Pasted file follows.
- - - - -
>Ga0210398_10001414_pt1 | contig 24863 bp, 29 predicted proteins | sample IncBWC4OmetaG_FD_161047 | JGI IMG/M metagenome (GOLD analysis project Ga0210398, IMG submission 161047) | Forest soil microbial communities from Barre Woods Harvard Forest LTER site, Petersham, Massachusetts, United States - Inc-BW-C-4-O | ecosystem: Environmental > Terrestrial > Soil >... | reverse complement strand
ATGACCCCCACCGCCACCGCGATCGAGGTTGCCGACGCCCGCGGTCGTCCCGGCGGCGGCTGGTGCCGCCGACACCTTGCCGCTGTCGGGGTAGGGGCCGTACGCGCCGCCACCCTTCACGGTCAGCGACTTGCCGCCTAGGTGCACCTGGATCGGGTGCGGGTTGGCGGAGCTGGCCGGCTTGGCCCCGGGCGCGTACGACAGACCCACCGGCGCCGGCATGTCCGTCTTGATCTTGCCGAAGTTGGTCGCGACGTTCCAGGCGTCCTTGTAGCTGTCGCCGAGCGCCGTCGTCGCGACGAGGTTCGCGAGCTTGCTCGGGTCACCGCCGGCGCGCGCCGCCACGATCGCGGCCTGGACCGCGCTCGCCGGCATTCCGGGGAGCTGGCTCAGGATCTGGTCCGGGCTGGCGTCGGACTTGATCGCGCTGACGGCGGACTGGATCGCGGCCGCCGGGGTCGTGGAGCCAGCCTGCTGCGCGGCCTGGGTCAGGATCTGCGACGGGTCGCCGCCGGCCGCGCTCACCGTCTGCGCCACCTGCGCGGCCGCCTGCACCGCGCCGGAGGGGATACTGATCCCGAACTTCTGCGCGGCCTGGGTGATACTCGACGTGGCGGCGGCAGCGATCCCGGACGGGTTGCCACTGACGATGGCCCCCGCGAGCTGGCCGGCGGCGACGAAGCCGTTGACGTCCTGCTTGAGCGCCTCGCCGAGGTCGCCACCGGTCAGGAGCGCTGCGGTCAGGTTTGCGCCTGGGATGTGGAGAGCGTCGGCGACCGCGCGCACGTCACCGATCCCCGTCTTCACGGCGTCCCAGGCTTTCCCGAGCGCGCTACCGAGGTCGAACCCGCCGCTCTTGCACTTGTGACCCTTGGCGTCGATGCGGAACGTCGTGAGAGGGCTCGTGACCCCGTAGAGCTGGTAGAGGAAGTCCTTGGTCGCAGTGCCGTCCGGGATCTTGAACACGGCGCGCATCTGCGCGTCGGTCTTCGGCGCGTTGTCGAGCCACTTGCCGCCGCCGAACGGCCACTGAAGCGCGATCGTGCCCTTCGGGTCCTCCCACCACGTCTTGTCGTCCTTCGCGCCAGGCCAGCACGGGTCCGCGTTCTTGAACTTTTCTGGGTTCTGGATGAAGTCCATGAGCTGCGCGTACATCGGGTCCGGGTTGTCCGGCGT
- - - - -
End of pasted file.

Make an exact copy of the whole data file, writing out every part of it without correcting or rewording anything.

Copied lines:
>Ga0210398_10001414_pt1 | contig 24863 bp, 29 predicted proteins | sample IncBWC4OmetaG_FD_161047 | JGI IMG/M metagenome (GOLD analysis project Ga0210398, IMG submission 161047) | Forest soil microbial communities from Barre Woods Harvard Forest LTER site, Petersham, Massachusetts, United States - Inc-BW-C-4-O | ecosystem: Environmental > Terrestrial > Soil >... | reverse complement strand
ATGACCCCCACCGCCACCGCGATCGAGGTTGCCGACGCCCGCGGTCGTCCCGGCGGCGGCTGGTGCCGCCGACACCTTGCCGCTGTCGGGGTAGGGGCCGTACGCGCCGCCACCCTTCACGGTCAGCGACTTGCCGCCTAGGTGCACCTGGATCGGGTGCGGGTTGGCGGAGCTGGCCGGCTTGGCCCCGGGCGCGTACGACAGACCCACCGGCGCCGGCATGTCCGTCTTGATCTTGCCGAAGTTGGTCGCGACGTTCCAGGCGTCCTTGTAGCTGTCGCCGAGCGCCGTCGTCGCGACGAGGTTCGCGAGCTTGCTCGGGTCACCGCCGGCGCGCGCCGCCACGATCGCGGCCTGGACCGCGCTCGCCGGCATTCCGGGGAGCTGGCTCAGGATCTGGTCCGGGCTGGCGTCGGACTTGATCGCGCTGACGGCGGACTGGATCGCGGCCGCCGGGGTCGTGGAGCCAGCCTGCTGCGCGGCCTGGGTCAGGATCTGCGACGGGTCGCCGCCGGCCGCGCTCACCGTCTGCGCCACCTGCGCGGCCGCCTGCACCGCGCCGGAGGGGATACTGATCCCGAACTTCTGCGCGGCCTGGGTGATACTCGACGTGGCGGCGGCAGCGATCCCGGACGGGTTGCCACTGACGATGGCCCCCGCGAGCTGGCCGGCGGCGACGAAGCCGTTGACGTCCTGCTTGAGCGCCTCGCCGAGGTCGCCACCGGTCAGGAGCGCTGCGGTCAGGTTTGCGCCTGGGATGTGGAGAGCGTCGGCGACCGCGCGCACGTCACCGATCCCCGTCTTCACGGCGTCCCAGGCTTTCCCGAGCGCGCTACCGAGGTCGAACCCGCCGCTCTTGCACTTGTGACCCTTGGCGTCGATGCGGAACGTCGTGAGAGGGCTCGTGACCCCGTAGAGCTGGTAGAGGAAGTCCTTGGTCGCAGTGCCGTCCGGGATCTTGAACACGGCGCGCATCTGCGCGTCGGTCTTCGGCGCGTTGTCGAGCCACTTGCCGCCGCCGAACGGCCACTGAAGCGCGATCGTGCCCTTCGGGTCCTCCCACCACGTCTTGTCGTCCTTCGCGCCAGGCCAGCACGGGTCCGCGTTCTTGAACTTTTCTGGGTTCTGGATGAAGTCCATGAGCTGCGCGTACATCGGGTCCGGGTTGTCCGGCGT